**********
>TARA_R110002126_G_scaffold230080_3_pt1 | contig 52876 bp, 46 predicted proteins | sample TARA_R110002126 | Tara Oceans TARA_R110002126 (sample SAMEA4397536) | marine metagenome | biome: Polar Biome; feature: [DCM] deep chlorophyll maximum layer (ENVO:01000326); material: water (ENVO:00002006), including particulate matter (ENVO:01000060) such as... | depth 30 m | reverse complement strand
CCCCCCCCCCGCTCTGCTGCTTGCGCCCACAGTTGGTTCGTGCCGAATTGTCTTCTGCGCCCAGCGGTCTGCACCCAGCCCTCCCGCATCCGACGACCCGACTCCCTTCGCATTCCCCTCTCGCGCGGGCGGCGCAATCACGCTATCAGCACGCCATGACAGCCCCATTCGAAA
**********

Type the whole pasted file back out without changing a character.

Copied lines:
>TARA_R110002126_G_scaffold230080_3_pt1 | contig 52876 bp, 46 predicted proteins | sample TARA_R110002126 | Tara Oceans TARA_R110002126 (sample SAMEA4397536) | marine metagenome | biome: Polar Biome; feature: [DCM] deep chlorophyll maximum layer (ENVO:01000326); material: water (ENVO:00002006), including particulate matter (ENVO:01000060) such as... | depth 30 m | reverse complement strand
CCCCCCCCCCGCTCTGCTGCTTGCGCCCACAGTTGGTTCGTGCCGAATTGTCTTCTGCGCCCAGCGGTCTGCACCCAGCCCTCCCGCATCCGACGACCCGACTCCCTTCGCATTCCCCTCTCGCGCGGGCGGCGCAATCACGCTATCAGCACGCCATGACAGCCCCATTCGAAA